Following the tragedy at Virginia Tech, the media found someone other than Seing-Hui Cho to blame -- legal businesses like Roanoke Firearms, Glock and eBay.
Roanoke Firearms' owner John Markell was treated as an accomplice to the horrific crime by ABC's Brian Ross:
“The Roanoke Firearms store where Seing-Hui Cho bought his murder weapon has a history of selling guns involved in murders. It is the fifth time a gun sold in this store has been used in a homicide, according to gun shop owner, John Markell,” said Ross on the April 18 “Good Morning America.”
and CBS "Evening News":
“Roanoke Firearms sells about 2,500 guns a year, and this isn’t the first time his guns have been linked to crime,” said Armen Keteyian. The CBS reporter cited ATF records that link 32 guns “to purchases from the Roanoke store” between 1999 and 2003. That would be less than 0.27 percent of all the guns sold at the Roanoke shop.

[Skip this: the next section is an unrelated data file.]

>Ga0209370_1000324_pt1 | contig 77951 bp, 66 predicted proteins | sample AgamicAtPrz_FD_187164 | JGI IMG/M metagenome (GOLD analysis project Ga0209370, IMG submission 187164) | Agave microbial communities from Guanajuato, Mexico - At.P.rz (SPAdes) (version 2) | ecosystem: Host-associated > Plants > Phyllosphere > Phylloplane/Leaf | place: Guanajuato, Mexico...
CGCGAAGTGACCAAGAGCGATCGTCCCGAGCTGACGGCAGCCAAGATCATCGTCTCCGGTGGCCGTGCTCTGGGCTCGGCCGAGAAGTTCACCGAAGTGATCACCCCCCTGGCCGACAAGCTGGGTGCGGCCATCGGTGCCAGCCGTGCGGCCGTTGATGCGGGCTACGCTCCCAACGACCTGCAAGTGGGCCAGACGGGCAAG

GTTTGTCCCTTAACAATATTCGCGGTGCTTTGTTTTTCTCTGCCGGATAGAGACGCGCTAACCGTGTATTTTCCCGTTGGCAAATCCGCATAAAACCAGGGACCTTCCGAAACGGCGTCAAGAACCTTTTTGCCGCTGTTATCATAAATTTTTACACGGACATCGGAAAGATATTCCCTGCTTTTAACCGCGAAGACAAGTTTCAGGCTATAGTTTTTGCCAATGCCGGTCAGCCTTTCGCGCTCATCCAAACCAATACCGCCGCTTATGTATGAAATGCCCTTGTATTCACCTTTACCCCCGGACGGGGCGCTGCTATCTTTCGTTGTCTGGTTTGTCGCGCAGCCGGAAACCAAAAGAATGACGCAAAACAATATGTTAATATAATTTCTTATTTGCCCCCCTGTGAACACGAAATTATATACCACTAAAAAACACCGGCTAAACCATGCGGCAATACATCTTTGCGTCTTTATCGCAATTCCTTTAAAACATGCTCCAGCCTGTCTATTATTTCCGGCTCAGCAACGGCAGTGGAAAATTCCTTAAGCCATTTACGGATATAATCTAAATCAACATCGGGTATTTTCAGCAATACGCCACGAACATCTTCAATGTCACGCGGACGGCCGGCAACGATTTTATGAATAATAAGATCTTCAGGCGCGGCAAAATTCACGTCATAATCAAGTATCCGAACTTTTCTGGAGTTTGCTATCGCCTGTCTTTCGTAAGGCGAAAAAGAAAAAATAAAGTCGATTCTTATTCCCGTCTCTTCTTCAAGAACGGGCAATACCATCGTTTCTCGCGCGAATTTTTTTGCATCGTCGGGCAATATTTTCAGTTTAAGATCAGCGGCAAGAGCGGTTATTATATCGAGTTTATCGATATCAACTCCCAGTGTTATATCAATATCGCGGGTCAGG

The backlash against Markell was so severe that he received death threats and had to shut down the store's Web site for a few days. He went on the April 18 "Larry King Live" to defend himself.
“The fact is, until he stepped on the campus with his weapons, everything about Cho’s purchase of those two guns was entirely legal under current U.S. and Virginia laws. And some say, Diane, that’s the scandal,” concluded Ross.
The Roanoke Firearms Web site includes a reminder of that: “One individual bears the responsibility for the heinous acts committed at Virginia Tech, and that is Cho Seung-Hui.”
Overall, the media had trouble remembering that one person is responsible for the 32 innocent lives ended at Virginia Tech.
CBS reporter Erin Moriarty punctuated her April 17 "48 Hours" report with anti-gun comments from a New Jersey Sheriff who called them "instruments of death."
All of the media finger-pointing was used to leverage the horrific event into a commentary on gun control. Ross called Virginia's gun laws "lax" and "the scandal" on April 18.
Dick's Sporting Goods, The Gun Source, an online firearms store, and eBay were also implicated in reports.
Gun makers Glock and Walther were blamed by Diane Sawyer on "Good Morning America" April 18. Sawyer stated, "We're gonna be telling you more about the lives those guns took later on in the broadcast."